Our success has been built gradually. We have grown numbers in a managed way, secured seniors and parents as coaches to support our growth, and created a strong junior family atmosphere.  And through all the years, from the early days right up to our Championship winning celebrations of 2019, we realise we have also built a strong ethos that unpins everything. Our secret weapon is being the club with the perfect balance – the balance between a relaxed atmosphere and a professional atmosphere at training nights; between training as fun and training as hard work; between running for pleasure and racing; between racing for our own personal sense of achievement and racing for the team; and between knowing that your pace is perfect, and knowing you can work harder and get faster.

Charlie Allmond: ‘A few people suggested that I should pull out of the race but it was important to me to finish despite the pain and being further down the field. I was relieved when I got to the finish and was desperate to lie down due to the pain. I was disappointed with my position but happy to be able to finish the race and push through.’

We have the whole range of runners in our junior club; fast, normal-speed, competitive, shy, sociable, newbie, super-experienced, does-all-the-sports, does-no-other-sports, loves-stretches-and-planks, hates-stretches-and-planks, descenders, climbers, cross-country lovers, long legs, short legs, ultra-fast-feet, lumbering feet, mud seekers, clean-shoes-all-the-way-ers, ooh-look-at-my-new-gear types, relay lovers, Grandma’s footsteps experts, training plan users, and once-a-week runners. We love their every quirk!

Charlie Allmond: ‘On reflection I am happy that I managed to complete the race and realise that these challenges are just part of racing and that you can learn so much when things don’t go to plan.’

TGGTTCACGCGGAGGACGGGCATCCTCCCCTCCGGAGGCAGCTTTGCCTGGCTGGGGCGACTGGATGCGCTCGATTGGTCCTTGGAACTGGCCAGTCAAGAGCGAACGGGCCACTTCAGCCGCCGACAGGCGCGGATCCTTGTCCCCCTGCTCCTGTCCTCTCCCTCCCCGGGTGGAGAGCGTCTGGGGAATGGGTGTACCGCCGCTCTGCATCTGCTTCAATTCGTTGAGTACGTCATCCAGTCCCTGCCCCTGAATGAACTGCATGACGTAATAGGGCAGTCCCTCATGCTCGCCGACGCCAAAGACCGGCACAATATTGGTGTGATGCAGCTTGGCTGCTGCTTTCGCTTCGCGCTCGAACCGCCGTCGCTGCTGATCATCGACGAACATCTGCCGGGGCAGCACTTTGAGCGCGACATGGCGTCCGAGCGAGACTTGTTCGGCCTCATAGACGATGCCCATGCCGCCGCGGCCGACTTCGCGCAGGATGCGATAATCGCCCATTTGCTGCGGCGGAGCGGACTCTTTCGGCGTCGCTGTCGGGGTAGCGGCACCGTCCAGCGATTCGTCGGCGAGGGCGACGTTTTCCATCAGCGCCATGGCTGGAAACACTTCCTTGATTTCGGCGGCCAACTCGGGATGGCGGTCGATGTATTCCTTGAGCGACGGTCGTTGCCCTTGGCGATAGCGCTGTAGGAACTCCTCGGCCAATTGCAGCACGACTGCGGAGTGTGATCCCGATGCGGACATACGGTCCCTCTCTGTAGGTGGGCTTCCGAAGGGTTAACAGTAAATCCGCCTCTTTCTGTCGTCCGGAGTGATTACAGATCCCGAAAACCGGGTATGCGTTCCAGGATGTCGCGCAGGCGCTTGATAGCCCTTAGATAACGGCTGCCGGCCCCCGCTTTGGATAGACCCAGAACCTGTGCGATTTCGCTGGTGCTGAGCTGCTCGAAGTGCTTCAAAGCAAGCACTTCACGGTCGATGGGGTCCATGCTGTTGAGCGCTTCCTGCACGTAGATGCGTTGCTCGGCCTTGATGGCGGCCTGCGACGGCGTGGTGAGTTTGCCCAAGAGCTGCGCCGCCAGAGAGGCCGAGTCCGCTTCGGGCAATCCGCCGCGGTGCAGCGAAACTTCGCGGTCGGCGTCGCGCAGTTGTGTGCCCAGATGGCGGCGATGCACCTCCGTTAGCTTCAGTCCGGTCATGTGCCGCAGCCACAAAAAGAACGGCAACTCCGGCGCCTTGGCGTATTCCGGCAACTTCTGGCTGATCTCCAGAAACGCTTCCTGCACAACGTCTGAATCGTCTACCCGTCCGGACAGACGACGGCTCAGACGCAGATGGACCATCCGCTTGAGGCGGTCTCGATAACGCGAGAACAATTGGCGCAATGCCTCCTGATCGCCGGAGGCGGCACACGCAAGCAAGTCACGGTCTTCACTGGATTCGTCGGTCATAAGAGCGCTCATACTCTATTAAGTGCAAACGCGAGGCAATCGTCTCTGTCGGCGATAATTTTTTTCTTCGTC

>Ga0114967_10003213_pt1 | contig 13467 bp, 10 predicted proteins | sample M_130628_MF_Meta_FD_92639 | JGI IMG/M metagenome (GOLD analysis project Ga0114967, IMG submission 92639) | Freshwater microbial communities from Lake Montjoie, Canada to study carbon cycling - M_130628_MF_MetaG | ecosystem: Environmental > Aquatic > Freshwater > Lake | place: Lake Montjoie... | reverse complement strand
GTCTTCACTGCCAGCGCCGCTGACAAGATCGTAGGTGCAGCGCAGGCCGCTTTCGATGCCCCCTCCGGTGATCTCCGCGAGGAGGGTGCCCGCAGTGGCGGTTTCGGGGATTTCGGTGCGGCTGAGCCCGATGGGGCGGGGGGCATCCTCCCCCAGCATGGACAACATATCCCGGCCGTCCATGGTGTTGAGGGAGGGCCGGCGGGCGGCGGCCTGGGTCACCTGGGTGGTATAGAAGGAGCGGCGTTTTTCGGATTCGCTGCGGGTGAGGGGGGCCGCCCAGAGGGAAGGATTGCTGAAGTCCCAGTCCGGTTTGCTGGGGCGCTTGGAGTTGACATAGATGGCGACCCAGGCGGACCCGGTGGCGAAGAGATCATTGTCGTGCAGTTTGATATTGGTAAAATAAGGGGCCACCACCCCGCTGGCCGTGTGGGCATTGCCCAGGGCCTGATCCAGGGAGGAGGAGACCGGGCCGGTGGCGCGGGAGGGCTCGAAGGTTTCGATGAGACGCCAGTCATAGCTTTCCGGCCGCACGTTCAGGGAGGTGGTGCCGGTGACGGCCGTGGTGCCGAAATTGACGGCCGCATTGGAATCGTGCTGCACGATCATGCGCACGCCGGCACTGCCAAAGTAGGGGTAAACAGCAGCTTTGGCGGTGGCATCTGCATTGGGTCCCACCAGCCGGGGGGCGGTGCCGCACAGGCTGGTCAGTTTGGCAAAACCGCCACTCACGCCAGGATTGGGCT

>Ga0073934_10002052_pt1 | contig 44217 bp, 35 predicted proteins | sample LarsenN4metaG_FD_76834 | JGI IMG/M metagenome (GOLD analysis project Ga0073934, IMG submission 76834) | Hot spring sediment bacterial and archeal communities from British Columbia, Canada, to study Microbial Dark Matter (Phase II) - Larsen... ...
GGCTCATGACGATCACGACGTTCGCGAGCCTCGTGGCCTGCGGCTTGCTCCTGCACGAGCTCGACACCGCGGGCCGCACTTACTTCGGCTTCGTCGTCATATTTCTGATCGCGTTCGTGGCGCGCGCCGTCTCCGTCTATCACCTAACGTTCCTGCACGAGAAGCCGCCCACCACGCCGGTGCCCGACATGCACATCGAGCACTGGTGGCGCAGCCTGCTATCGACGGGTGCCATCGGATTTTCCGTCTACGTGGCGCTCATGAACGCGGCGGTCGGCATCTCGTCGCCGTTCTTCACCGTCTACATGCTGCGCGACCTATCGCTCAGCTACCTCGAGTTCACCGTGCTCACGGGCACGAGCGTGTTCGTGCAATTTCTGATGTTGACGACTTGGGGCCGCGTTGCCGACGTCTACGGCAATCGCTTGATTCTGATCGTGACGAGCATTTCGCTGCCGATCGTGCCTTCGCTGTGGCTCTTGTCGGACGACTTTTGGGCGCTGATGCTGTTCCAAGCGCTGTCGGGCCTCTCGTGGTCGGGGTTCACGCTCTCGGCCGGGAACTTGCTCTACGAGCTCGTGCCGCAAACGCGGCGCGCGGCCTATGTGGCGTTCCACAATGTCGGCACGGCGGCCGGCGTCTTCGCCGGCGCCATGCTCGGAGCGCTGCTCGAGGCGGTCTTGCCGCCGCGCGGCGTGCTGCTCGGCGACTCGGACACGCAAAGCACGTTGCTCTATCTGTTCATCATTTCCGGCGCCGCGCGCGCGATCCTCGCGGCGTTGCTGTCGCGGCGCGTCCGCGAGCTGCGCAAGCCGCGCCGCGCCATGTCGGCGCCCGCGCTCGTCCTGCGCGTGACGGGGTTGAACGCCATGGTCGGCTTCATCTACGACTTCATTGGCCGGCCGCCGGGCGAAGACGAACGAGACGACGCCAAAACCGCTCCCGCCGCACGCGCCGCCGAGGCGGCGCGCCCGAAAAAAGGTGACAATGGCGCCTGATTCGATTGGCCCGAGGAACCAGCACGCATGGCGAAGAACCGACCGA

We believe, and the youngsters believe us, that everyone should have the confidence to race, that everyone counts no matter their speed.  We know that every race is experience, it’s ‘in the bank’.  We also know, and the juniors believe us, that those not winning today, those who work hard and just manage to cling on to the back of the field are working just as hard and are gaining just as much for themselves and contributing just as much to the team, as those who find themselves at the head of the field.    The runner who has a bad day but sticks in there to complete the race, that’s the type of runner we nurture in our team.  For our team, it’s all about resilience, pride, and hard work.

And our team almost all turn up to races and they almost all smile for the spectators.  Our 2019 Championship winning season saw over 40 different individuals turn up and race in at least one of the FRA Championship races. That’s over two thirds of the runners on our books taking part in the FRA Champs in one season. And most of the others raced at least one event closer to home. We believe in racing for all at Ambleside AC!

Chloe Rylance: ‘Overall, the race was thoroughly enjoyable and the constantly increasing participation clearly highlights that this is a view held by the majority. I’d also like to say, on my own behalf and I’m sure the whole field, a big thank you to Michelle Foxwell (Ambleside AC) for constantly putting on such an exceptional race. See you next year…’